This page of the Duke of Sussex's German Pentateuch shows the kind of marginal decoration often painted in Hebrew medieval manuscripts, especially in Germany. The strange beasts here are outlined in minute Hebrew lettering. As a whole, the richly-decorated book is a fine example of the South German style of illumination, with its rich, contrasting colours and exaggerated, often strange-looking faces and animals, and micrographic adornments such as these odd marginal creatures.
The Duke of Sussex's German Pentateuch: Book of Ecclesiastes. Southern Germany, c.1300
British Library Add. MS 15282, f.302
Copyright © The British Library Board
What is the Pentateuch?
The Pentateuch is part of the Torah, one of the three main sections of the Bible in Jewish tradition, and also the most sacred. It comprises the first five books of the Old Testament, sometimes known as the Five Books of Moses, as they are believed to have been first written down by Moses at divine dictation.
The five books making up the Torah are Be-reshit, Shemot, Va-Yikra, Be-Midbar and Devarim, which in the English Bible correspond to Genesis, Exodus, Leviticus, Numbers and Deuteronomy.
The Hebrew titles derive from the first characteristic word appearing in each book, while the name used in the English Bible (usually of Greek origin) describe the central theme dealt with in each book.
Who created this book?
The Duke of Sussex's German Pentateuch was written and illuminated by a scribe-artist known as Hayyim, working in southern Germany around 1300. Apart from the five books of the Old Testament, it contains the Aramaic translation (Targum Onkelos), the Five Scrolls, and Haftarot (readings from the Prophets). The manuscript takes its name from the Duke of Sussex (1773-1843): he was the book's last owner before it became part of the British Museum collection in 1844.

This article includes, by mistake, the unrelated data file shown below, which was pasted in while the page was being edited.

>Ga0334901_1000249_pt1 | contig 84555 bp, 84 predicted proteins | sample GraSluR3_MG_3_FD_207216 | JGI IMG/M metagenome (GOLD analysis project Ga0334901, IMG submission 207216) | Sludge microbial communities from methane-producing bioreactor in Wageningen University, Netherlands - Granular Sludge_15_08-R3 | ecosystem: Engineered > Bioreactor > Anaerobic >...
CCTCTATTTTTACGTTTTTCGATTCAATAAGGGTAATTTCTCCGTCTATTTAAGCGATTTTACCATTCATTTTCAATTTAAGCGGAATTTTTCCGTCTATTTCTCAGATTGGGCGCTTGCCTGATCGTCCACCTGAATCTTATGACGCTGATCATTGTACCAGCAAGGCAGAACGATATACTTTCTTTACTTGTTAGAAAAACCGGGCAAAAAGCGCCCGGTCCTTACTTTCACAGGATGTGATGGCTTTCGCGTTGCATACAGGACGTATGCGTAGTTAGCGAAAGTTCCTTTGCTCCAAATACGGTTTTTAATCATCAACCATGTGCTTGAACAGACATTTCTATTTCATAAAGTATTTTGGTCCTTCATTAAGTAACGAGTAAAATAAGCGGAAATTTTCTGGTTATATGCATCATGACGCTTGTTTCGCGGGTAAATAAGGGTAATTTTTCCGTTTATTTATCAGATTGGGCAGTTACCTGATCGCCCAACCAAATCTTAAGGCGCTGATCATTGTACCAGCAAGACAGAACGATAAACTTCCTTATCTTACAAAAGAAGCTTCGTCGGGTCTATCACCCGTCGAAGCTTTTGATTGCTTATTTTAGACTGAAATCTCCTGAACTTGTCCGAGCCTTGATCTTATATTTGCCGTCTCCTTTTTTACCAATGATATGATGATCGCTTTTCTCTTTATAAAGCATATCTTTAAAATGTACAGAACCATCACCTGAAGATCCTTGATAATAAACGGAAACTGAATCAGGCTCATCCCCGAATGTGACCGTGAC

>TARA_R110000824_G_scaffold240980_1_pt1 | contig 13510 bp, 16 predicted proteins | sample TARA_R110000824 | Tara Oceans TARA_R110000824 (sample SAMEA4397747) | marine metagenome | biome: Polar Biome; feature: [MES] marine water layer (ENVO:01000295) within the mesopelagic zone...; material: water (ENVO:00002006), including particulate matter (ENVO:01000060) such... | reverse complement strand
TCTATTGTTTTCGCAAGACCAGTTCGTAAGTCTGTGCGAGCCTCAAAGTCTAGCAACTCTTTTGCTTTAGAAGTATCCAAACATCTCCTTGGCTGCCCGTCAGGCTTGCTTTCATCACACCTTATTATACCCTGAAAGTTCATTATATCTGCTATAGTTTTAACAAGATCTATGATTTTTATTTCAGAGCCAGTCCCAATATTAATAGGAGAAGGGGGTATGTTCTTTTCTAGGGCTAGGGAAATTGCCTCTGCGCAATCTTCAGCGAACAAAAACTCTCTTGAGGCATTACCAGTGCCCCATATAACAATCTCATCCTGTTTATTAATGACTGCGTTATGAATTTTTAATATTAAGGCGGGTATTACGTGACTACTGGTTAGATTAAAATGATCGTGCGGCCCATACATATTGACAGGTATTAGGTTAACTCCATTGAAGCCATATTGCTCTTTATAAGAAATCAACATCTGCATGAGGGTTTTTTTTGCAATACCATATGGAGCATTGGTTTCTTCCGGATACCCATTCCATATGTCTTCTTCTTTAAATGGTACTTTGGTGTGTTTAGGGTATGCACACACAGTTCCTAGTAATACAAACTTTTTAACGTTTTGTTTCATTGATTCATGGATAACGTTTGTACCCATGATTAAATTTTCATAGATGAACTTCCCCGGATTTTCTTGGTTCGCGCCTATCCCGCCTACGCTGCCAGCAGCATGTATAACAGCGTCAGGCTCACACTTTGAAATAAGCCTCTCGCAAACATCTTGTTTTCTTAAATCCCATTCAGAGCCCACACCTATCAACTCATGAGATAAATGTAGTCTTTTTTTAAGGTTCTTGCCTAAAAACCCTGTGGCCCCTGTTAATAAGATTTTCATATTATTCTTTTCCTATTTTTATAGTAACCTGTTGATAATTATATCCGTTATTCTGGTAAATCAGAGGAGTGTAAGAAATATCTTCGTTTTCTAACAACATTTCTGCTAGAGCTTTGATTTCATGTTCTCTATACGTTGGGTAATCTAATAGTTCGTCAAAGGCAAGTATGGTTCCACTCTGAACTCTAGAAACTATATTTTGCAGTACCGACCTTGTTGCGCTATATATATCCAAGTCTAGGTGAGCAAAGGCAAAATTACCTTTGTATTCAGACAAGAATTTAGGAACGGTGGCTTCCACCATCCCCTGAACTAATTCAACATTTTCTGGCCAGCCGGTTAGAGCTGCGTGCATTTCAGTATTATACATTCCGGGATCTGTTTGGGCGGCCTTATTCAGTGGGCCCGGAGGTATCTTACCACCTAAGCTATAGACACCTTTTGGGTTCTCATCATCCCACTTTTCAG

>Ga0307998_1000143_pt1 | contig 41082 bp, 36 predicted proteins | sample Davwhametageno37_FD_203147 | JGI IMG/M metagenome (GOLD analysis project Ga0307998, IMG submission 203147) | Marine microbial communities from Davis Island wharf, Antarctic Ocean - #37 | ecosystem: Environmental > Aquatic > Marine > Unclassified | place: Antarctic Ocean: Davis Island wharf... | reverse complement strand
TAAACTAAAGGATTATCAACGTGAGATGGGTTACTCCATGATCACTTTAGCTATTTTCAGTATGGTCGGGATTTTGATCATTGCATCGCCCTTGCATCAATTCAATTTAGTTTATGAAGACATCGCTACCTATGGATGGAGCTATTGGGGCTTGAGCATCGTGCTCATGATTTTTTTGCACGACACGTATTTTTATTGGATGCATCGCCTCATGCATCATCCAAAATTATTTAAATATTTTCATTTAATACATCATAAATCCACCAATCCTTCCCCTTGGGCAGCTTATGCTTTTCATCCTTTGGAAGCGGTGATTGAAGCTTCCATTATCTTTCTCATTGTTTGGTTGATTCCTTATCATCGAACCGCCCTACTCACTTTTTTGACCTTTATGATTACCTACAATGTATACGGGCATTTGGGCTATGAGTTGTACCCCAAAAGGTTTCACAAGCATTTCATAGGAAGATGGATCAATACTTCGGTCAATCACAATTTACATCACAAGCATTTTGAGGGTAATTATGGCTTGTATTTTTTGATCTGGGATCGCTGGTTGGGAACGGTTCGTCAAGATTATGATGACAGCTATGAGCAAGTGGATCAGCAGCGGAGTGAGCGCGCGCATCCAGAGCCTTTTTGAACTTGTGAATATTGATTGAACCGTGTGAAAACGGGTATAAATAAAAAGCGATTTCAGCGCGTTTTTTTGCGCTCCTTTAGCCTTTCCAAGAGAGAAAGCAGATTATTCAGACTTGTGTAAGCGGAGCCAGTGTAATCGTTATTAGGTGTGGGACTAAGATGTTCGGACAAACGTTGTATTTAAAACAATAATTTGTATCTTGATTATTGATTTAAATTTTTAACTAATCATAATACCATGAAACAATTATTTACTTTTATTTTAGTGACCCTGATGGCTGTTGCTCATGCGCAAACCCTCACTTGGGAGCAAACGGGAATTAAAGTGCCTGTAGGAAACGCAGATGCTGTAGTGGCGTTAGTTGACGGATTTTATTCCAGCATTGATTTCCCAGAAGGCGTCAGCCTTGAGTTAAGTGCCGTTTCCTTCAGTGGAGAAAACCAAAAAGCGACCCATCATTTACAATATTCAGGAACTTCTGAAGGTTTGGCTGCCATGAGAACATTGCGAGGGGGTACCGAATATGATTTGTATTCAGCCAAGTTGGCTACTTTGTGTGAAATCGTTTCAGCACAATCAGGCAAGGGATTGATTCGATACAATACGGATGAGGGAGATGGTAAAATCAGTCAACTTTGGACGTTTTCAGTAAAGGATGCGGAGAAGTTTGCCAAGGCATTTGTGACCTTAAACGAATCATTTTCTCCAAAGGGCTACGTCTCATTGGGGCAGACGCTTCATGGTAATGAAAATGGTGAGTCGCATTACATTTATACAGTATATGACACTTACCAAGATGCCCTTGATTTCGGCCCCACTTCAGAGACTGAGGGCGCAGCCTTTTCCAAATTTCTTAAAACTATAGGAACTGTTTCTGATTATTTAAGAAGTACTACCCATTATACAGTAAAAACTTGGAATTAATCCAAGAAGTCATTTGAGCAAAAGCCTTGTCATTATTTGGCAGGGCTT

Each of the five Old Testament books is preceded by an illuminated opening word set in a full-page miniature, and four of the Five Scrolls - Megilot (namely, the Song of Songs, Ruth, Ecclesiastes and Esther) open with a smaller ornamented panel.
What are those animals doing there?
Hybrids, legendary beasts, griffons, dragons and other imaginary creatures were often painted in Hebrew medieval illuminated manuscripts, particularly in Germany. The imagery was probably modelled on contemporary Latin bestiaries.
In this example the marginal figures (a hybrid facing a dragon-like creature) are outlined in micrography, a Jewish scribal practice using minute lettering to create abstract and figurative designs. In medieval Hebrew manuscripts, the masoretic notes (advice on pronunciation and intonation for those reading the text aloud) were the most commonly used texts in artistic micrography. Penned close to the textual columns, these were complex annotations on the biblical text, which kept it intact and safeguarded its correct transmission over the centuries. On this page the masoretic notes were penned in both plain script and decorative micrography.
What's the significance of the large word in the middle?
The large bold word in the middle column marks the beginning of a weekly pericope (a portion of the Torah designated for weekly religious reading). Hebrew does not have capital letters, so whereas Christian manuscripts would illuminate an initial letter, Hebrew emphasises whole words or lines. This pericope is Va-Yishlah, from the verse 'Jacob sent messengers.' (Genesis 32: 4).
In the lower left corner, behind the creature's tail, is a catchword, a scribal device intended to ensure the correct order of sheets and leaves in a manuscript.
To compare how Jewish and Christian manuscripts approached marginal decorations, see this page of the Luttrell Psalter.